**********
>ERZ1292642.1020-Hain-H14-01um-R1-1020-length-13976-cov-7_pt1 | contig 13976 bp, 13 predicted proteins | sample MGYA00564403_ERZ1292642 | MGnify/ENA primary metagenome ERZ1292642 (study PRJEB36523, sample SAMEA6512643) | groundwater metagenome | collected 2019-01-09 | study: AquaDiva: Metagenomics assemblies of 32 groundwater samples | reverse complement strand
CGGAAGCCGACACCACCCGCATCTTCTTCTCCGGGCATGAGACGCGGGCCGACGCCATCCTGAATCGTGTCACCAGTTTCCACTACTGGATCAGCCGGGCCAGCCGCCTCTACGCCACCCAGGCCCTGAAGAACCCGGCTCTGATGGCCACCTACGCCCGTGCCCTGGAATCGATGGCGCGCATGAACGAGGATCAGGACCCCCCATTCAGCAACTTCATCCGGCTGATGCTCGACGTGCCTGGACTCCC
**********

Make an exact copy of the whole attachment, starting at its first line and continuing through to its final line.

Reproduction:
>ERZ1292642.1020-Hain-H14-01um-R1-1020-length-13976-cov-7_pt1 | contig 13976 bp, 13 predicted proteins | sample MGYA00564403_ERZ1292642 | MGnify/ENA primary metagenome ERZ1292642 (study PRJEB36523, sample SAMEA6512643) | groundwater metagenome | collected 2019-01-09 | study: AquaDiva: Metagenomics assemblies of 32 groundwater samples | reverse complement strand
CGGAAGCCGACACCACCCGCATCTTCTTCTCCGGGCATGAGACGCGGGCCGACGCCATCCTGAATCGTGTCACCAGTTTCCACTACTGGATCAGCCGGGCCAGCCGCCTCTACGCCACCCAGGCCCTGAAGAACCCGGCTCTGATGGCCACCTACGCCCGTGCCCTGGAATCGATGGCGCGCATGAACGAGGATCAGGACCCCCCATTCAGCAACTTCATCCGGCTGATGCTCGACGTGCCTGGACTCCC